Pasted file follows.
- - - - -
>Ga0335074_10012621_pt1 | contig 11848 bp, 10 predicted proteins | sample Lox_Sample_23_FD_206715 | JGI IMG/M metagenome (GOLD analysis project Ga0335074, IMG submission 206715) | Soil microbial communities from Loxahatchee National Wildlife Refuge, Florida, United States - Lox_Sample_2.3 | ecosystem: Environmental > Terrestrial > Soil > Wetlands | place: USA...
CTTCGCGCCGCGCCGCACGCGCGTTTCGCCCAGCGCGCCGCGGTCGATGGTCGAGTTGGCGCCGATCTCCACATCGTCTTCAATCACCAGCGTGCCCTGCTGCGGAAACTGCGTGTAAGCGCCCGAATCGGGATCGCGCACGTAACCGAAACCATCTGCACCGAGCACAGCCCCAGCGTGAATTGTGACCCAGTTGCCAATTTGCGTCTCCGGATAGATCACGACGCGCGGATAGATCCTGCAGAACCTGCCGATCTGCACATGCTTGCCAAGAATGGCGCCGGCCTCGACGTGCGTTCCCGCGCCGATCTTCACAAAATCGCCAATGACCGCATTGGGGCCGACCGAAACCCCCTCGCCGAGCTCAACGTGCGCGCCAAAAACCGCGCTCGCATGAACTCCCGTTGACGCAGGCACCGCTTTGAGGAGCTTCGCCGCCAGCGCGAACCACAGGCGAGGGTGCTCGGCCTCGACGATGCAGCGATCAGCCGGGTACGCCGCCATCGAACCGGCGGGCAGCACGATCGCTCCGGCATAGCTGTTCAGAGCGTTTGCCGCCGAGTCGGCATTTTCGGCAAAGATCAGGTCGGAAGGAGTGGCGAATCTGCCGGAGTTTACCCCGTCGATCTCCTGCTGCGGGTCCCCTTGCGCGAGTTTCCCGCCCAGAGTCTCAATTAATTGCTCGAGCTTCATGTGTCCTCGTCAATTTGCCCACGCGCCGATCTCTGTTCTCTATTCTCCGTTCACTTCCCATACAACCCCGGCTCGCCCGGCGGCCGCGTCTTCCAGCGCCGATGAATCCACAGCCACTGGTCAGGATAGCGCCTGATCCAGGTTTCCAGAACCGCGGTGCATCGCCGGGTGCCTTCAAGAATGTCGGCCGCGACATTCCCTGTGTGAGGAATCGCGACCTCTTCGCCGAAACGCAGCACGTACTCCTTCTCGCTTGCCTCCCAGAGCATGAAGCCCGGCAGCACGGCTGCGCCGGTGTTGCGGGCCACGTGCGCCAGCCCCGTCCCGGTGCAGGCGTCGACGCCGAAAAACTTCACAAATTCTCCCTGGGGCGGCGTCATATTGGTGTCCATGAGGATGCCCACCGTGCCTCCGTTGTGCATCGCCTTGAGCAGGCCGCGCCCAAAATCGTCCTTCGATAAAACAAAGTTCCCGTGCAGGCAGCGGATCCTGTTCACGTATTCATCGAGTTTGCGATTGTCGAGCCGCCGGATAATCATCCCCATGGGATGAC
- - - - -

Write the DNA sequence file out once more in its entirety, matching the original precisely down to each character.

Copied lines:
>Ga0335074_10012621_pt1 | contig 11848 bp, 10 predicted proteins | sample Lox_Sample_23_FD_206715 | JGI IMG/M metagenome (GOLD analysis project Ga0335074, IMG submission 206715) | Soil microbial communities from Loxahatchee National Wildlife Refuge, Florida, United States - Lox_Sample_2.3 | ecosystem: Environmental > Terrestrial > Soil > Wetlands | place: USA...
CTTCGCGCCGCGCCGCACGCGCGTTTCGCCCAGCGCGCCGCGGTCGATGGTCGAGTTGGCGCCGATCTCCACATCGTCTTCAATCACCAGCGTGCCCTGCTGCGGAAACTGCGTGTAAGCGCCCGAATCGGGATCGCGCACGTAACCGAAACCATCTGCACCGAGCACAGCCCCAGCGTGAATTGTGACCCAGTTGCCAATTTGCGTCTCCGGATAGATCACGACGCGCGGATAGATCCTGCAGAACCTGCCGATCTGCACATGCTTGCCAAGAATGGCGCCGGCCTCGACGTGCGTTCCCGCGCCGATCTTCACAAAATCGCCAATGACCGCATTGGGGCCGACCGAAACCCCCTCGCCGAGCTCAACGTGCGCGCCAAAAACCGCGCTCGCATGAACTCCCGTTGACGCAGGCACCGCTTTGAGGAGCTTCGCCGCCAGCGCGAACCACAGGCGAGGGTGCTCGGCCTCGACGATGCAGCGATCAGCCGGGTACGCCGCCATCGAACCGGCGGGCAGCACGATCGCTCCGGCATAGCTGTTCAGAGCGTTTGCCGCCGAGTCGGCATTTTCGGCAAAGATCAGGTCGGAAGGAGTGGCGAATCTGCCGGAGTTTACCCCGTCGATCTCCTGCTGCGGGTCCCCTTGCGCGAGTTTCCCGCCCAGAGTCTCAATTAATTGCTCGAGCTTCATGTGTCCTCGTCAATTTGCCCACGCGCCGATCTCTGTTCTCTATTCTCCGTTCACTTCCCATACAACCCCGGCTCGCCCGGCGGCCGCGTCTTCCAGCGCCGATGAATCCACAGCCACTGGTCAGGATAGCGCCTGATCCAGGTTTCCAGAACCGCGGTGCATCGCCGGGTGCCTTCAAGAATGTCGGCCGCGACATTCCCTGTGTGAGGAATCGCGACCTCTTCGCCGAAACGCAGCACGTACTCCTTCTCGCTTGCCTCCCAGAGCATGAAGCCCGGCAGCACGGCTGCGCCGGTGTTGCGGGCCACGTGCGCCAGCCCCGTCCCGGTGCAGGCGTCGACGCCGAAAAACTTCACAAATTCTCCCTGGGGCGGCGTCATATTGGTGTCCATGAGGATGCCCACCGTGCCTCCGTTGTGCATCGCCTTGAGCAGGCCGCGCCCAAAATCGTCCTTCGATAAAACAAAGTTCCCGTGCAGGCAGCGGATCCTGTTCACGTATTCATCGAGTTTGCGATTGTCGAGCCGCCGGATAATCATCCCCATGGGATGAC